• Mitchel Peterr Hansen

    A) I have three lesbian aunts, all three of them took care of me after my mom died, and one thing that I have learned is that feminism, by definition, simply means that you believe in social, political and economic equality of the sexes; I am a proud male feminist. It would be comical (if it weren’t so ignorant) to suggest that the “orthodox feminists” are running around and preaching the abstinence of college-aged matrimonial courting.

    B) I DJ weddings for side cash on the weekends and the breakdown of how the couples met is as follows:
    -1/4 adolescent sweethearts
    -1/4 college sweethearts
    -1/4 post-college/college-age relationships
    -1/4 people who met on an online dating site…Susan, get off of your high horse and respect the paths that other people take to marriage. I plan to shell out the dough for Match or E-harmony when I acquire it. People who work a lot, don’t drink, are inherently shy, are new to a city, have trouble taking the first step towards asking someone out, have been “out of the game” for a long time, are older, have recently been through a divorce, and people who have been widowed are all grateful for these sites. My father found his girlfriend on Match and the fact that he could find someone else who understands what the tragic loss of their spouse and their children’s mother/father feels like has made it easier on him and on my brother and I. These people, along with your regular average Joes and Janes, are all benefactors of online dating sites.

    C) Scaring girls into finding a husband before they leave college is unhealthy (duh). It eliminates the wonder and excitement of waiting for the right person, it stifles the luxury of free-choice that makes the college/post-college experience limitless and exhilarating, and it completely ignores the reality that your perceived pool of intelligent men is entirely based on your geographic location; your friends and your friends’ friends; your education; your social, civil rights, and political beliefs; your self-security and self-confidence…and we all know that I could go on ad infinitum. Luckily, people who are snobby and close-minded (like Susan) tend to weed each other out 🙂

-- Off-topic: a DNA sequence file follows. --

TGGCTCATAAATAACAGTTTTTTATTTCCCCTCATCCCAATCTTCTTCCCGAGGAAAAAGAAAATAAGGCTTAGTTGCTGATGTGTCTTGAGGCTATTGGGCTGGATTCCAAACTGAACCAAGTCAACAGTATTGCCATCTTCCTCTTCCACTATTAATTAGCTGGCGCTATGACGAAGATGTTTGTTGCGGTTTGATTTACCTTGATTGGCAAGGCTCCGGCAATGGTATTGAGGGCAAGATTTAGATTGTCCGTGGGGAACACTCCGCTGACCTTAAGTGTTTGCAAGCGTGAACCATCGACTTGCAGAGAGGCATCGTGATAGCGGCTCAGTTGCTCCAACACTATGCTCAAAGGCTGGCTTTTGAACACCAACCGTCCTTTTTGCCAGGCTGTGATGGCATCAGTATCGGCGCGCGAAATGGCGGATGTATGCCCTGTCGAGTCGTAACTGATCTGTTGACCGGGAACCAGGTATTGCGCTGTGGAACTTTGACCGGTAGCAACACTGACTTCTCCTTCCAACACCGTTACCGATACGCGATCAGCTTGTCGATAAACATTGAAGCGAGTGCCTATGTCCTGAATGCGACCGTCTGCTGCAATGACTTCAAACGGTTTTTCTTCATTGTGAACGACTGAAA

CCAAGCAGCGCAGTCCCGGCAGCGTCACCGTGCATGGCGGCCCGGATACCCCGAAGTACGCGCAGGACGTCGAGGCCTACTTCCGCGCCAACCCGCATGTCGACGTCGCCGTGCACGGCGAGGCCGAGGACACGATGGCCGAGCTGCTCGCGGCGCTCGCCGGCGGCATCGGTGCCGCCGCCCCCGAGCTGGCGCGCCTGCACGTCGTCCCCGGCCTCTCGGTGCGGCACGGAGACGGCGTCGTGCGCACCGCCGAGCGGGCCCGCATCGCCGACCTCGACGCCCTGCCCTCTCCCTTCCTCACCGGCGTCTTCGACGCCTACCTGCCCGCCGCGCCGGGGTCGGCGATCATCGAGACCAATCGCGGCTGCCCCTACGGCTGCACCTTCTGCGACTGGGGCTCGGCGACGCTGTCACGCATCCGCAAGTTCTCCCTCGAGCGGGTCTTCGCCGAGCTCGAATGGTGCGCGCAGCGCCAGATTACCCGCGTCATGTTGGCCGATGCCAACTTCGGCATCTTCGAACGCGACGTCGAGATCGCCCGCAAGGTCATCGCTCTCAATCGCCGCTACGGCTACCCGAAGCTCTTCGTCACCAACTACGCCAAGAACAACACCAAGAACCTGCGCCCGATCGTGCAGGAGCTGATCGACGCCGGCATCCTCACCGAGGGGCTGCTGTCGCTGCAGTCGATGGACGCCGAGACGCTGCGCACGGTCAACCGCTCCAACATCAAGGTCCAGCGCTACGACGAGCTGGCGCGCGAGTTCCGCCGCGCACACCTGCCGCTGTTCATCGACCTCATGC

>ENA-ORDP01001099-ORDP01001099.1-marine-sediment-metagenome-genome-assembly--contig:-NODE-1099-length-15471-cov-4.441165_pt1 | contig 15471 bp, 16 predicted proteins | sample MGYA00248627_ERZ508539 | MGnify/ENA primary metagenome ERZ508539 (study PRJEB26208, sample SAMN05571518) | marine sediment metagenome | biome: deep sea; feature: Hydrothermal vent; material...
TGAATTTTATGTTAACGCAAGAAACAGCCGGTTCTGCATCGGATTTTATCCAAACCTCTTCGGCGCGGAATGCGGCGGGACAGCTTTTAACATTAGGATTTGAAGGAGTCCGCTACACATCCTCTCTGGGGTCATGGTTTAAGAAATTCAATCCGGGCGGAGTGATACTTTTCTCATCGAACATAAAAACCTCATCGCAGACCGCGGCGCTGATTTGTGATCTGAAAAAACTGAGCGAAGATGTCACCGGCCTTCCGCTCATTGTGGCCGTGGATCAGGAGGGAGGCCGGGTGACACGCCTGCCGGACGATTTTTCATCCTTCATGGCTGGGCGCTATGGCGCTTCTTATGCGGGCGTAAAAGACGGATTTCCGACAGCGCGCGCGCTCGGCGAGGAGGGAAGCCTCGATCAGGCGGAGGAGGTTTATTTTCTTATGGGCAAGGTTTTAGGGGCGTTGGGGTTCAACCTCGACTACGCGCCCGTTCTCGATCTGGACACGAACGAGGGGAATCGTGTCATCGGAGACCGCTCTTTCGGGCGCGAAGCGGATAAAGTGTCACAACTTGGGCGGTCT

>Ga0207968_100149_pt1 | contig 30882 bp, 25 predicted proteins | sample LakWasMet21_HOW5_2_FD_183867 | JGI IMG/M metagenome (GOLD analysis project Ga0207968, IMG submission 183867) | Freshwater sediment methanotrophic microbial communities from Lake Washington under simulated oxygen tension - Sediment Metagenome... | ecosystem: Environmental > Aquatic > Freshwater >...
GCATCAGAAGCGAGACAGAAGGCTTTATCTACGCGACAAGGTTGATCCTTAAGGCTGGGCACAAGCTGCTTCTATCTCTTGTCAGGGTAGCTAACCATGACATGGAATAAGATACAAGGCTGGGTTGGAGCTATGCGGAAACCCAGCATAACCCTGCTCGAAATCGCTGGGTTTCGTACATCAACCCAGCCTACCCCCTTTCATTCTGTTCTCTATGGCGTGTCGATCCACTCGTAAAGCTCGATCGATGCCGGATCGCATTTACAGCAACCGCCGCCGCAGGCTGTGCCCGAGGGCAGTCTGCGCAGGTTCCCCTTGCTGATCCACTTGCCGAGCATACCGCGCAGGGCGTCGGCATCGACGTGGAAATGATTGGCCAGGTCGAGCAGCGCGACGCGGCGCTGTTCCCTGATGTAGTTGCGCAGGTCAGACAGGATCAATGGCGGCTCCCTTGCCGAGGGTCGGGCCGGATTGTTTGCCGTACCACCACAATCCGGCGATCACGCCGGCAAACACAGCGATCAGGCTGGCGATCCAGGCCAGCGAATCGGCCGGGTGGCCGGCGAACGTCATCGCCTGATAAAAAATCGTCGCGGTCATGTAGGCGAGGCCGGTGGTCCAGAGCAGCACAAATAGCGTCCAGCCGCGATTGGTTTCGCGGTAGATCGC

• Scott

    This is all opinion-based. I’m sorry, but I think more people should be worrying about censorship in Canada than an op-ed piece in a college newspaper. Sorry – just thoughts from a dumb college student.

  • AMS

    Can’t we ever stop chasing this tired old dog (prescriptions for what women “should” do) around the block? This is the kind of stuff people were talking about when I was in law school in the mid-1970’s. It’s so exhausting to revisit these issues again and again. Every advance women make seems to be only a prelude to the next backlash.
    There is an insidious little chorus out there right now, bemoaning the falling American birth rate (at least among the so-called right kind of people—read white, affluent and educated). I see this letter as part of an effort to push such women to back off ambitions for a career, get married, and start having babies before it’s (supposedly) too late. David Frum wrote a column the other day extolling the virtues of marrying and having children young–by which he means early twenties—and “growing up together”—a ridiculous notion, in my view. This letter also reflects that sort of thinking. Finding a husband in college most often means marrying soon thereafter—and what happens to dreams of career or post-graduate education? Let’s face it—marrying young is going to have a disproportionately dampening effect on women’s career prospects as compared to men. Is that really what we want?